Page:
Written by Don Byrd
[UPDATE 9/5: Good news: Newton County officials have pledged to lift the moratorium on new houses of worship and allow a proposed mosque and Muslim cemetery project to proceed.]
The Atlanta Journal-Constitution reports on some troubling developments in Newton County. In fact, I had to read twice to make sure I caught this sentence correctly: “The uproar has prompted the county to issue a temporary moratorium on new places of worship.” (my emphasis)
A moratorium on new places of worship? In America? Can they do that, even temporarily?
The story behind the “uproar” is sadly a familiar one: the proposal for a new mosque has met vocal opposition from those who don’t apparently accept the idea that religious liberty means religious liberty for all. Prohibiting a house of worship because of the faith of its congregants is discrimination, plain and simple. Putting a halt to all new houses of worship, presumably to avoid such blatant discrimination is… well something else altogether.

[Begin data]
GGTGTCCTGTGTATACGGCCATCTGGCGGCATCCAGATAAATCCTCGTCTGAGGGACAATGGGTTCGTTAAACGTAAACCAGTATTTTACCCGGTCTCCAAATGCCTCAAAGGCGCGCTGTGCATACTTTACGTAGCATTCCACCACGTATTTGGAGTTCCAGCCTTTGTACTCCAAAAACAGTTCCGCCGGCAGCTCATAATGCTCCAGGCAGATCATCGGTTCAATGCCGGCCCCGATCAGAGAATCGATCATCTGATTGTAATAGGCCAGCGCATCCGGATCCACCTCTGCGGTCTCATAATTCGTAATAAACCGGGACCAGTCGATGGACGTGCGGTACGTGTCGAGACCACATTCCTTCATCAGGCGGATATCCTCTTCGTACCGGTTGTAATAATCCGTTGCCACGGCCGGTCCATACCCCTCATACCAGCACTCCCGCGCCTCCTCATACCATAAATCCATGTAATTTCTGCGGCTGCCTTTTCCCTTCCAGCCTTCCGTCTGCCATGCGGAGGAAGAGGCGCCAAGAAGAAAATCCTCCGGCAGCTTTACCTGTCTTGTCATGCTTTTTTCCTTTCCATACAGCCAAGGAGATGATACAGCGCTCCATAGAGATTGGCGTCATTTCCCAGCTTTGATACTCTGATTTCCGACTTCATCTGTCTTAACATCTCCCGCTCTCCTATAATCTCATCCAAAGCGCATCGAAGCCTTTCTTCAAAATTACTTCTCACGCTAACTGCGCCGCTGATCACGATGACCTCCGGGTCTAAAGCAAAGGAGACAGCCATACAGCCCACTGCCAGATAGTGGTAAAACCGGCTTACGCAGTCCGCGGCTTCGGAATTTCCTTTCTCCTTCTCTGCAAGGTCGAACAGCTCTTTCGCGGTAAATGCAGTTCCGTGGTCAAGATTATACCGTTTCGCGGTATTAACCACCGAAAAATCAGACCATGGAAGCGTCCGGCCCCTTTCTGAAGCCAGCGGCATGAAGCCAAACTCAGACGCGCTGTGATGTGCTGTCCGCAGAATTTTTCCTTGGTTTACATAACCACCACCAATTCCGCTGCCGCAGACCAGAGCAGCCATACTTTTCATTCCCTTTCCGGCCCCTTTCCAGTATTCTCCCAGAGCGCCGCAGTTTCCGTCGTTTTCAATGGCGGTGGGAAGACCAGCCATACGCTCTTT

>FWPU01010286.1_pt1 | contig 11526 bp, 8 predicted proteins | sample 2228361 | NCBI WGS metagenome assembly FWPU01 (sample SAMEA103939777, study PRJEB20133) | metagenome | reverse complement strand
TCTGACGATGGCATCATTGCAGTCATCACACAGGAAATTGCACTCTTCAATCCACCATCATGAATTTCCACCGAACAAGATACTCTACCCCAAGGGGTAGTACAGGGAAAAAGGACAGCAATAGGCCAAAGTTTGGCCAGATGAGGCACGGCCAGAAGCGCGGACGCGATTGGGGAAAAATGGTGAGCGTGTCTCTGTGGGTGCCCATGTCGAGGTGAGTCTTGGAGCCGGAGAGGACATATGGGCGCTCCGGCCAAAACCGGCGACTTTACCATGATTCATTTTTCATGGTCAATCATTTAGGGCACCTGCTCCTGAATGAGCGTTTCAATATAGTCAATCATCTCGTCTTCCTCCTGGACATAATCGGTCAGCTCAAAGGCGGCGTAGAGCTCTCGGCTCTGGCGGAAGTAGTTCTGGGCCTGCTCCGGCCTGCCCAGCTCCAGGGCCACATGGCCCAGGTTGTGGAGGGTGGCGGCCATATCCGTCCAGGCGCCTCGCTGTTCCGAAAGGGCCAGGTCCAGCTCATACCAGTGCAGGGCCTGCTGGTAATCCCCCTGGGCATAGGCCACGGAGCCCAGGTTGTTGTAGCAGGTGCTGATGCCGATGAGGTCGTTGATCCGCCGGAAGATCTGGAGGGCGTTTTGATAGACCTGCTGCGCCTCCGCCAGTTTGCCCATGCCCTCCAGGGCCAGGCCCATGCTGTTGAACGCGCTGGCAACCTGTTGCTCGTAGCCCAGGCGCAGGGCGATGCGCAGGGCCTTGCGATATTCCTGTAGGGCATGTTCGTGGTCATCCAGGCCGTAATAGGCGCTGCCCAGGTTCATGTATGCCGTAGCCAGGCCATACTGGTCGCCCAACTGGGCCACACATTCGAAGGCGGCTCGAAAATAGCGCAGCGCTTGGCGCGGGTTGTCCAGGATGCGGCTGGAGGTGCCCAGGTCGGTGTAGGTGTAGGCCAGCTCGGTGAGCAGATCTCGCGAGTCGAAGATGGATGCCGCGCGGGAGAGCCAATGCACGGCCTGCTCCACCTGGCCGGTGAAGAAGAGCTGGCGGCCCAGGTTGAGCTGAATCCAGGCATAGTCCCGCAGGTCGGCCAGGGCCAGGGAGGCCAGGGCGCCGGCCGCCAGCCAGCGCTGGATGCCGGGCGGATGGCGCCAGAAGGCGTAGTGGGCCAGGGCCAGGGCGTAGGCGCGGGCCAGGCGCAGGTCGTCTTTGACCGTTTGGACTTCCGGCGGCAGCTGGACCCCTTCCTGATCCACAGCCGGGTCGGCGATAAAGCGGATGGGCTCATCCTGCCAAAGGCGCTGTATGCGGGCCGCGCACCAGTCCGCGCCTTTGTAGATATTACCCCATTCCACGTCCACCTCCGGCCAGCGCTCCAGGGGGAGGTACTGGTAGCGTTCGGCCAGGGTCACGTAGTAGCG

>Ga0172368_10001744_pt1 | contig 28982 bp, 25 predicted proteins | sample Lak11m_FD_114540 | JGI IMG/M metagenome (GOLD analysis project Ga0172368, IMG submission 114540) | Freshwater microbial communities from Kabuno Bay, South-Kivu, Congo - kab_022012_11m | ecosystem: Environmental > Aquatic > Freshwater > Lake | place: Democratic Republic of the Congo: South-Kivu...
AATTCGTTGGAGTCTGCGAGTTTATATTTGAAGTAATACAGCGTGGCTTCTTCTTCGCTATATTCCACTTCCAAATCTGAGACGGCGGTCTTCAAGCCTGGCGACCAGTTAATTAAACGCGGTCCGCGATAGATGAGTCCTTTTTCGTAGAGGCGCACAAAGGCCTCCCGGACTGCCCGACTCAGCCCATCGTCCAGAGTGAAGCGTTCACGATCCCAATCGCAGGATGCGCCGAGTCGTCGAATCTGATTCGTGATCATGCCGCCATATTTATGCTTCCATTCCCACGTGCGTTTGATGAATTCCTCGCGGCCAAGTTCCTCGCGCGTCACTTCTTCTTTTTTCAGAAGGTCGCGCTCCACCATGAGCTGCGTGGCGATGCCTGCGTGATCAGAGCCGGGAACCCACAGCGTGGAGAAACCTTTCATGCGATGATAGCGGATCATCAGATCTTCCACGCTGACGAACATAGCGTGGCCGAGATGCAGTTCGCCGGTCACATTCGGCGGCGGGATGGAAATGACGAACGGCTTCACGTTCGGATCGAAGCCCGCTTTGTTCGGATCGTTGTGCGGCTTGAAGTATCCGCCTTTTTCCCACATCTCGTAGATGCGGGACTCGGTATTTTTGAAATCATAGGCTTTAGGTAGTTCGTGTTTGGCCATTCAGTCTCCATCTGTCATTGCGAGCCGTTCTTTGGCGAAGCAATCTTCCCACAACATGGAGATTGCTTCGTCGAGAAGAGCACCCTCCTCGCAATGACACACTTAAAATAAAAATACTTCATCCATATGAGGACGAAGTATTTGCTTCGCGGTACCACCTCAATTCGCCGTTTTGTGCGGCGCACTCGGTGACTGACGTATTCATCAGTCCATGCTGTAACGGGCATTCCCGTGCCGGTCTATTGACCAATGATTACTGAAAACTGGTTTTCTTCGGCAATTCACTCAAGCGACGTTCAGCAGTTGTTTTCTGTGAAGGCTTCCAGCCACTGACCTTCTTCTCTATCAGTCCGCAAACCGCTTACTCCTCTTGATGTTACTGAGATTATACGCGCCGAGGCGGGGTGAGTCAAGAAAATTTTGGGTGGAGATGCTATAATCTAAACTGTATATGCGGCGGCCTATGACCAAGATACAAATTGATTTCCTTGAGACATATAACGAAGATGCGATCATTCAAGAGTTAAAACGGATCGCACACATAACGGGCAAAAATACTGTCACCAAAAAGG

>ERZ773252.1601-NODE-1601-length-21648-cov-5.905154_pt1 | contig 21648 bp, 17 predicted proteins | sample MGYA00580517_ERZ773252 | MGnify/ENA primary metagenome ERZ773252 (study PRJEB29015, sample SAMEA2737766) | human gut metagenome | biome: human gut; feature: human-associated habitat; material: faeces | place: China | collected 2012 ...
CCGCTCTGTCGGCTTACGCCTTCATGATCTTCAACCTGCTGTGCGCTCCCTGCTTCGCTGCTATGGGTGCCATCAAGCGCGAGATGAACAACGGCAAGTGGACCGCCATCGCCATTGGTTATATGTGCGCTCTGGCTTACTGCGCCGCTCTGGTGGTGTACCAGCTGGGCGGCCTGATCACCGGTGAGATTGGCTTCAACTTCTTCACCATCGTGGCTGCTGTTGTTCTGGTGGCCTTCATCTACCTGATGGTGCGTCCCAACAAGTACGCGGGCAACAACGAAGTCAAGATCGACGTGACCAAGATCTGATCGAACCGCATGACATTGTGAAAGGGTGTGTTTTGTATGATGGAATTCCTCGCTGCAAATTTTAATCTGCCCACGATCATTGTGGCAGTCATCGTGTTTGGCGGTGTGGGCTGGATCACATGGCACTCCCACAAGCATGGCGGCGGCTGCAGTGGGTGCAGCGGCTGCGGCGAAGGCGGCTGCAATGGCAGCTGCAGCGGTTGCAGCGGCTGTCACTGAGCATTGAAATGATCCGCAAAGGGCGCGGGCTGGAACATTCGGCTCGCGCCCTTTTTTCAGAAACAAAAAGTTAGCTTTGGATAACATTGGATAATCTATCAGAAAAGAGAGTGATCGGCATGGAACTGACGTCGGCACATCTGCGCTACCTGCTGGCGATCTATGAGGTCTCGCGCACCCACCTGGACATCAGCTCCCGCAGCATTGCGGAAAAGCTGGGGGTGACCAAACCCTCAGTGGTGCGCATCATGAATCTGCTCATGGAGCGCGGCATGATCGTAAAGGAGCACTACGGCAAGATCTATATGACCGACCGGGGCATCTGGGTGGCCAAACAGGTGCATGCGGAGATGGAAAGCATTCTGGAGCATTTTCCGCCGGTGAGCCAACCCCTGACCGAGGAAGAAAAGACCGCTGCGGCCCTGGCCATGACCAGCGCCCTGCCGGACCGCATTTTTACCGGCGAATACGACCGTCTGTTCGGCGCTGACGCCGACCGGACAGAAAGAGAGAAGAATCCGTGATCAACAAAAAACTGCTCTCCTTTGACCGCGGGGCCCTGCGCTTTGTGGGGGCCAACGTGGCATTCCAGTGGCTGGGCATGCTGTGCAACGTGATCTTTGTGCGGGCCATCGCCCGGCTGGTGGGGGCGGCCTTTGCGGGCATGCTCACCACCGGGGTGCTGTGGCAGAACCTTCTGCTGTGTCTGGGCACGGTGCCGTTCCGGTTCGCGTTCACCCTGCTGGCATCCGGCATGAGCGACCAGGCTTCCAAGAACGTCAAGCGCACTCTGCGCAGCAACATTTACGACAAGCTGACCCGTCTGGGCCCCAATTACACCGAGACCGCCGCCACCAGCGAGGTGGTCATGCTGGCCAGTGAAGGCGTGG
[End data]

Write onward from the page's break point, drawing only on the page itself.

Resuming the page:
In Newton County, when hundreds of residents turned out to a county commission hearing, most protestors apparently did not attempt to disguise the reason for their opposition.
Here is an excerpt from the AJC story:
The majority of speakers came out against the mosque, citing concerns over terrorism and assimilation of Muslims into the community. Some expressed fear that the mosque would become an al-Qaida training camp or impose Sharia law on the community.
“To say we wish to disallow this project based on religious discrimination … is ludicrous and hypocritical,” said a woman who did not give her name. “They are discriminating against us by calling us infidels who do not believe in their religion.”
The idea that a government agency might put a halt to permits for all houses of worship is chilling. That they would take such a step clearly to avoid having to allow an Islamic place of worship is even more concerning. Residents have every right to voice their opinion on matters before local government. But the job of government officials is to protect the rights of all they represent.
Religious liberty for all must mean exactly that.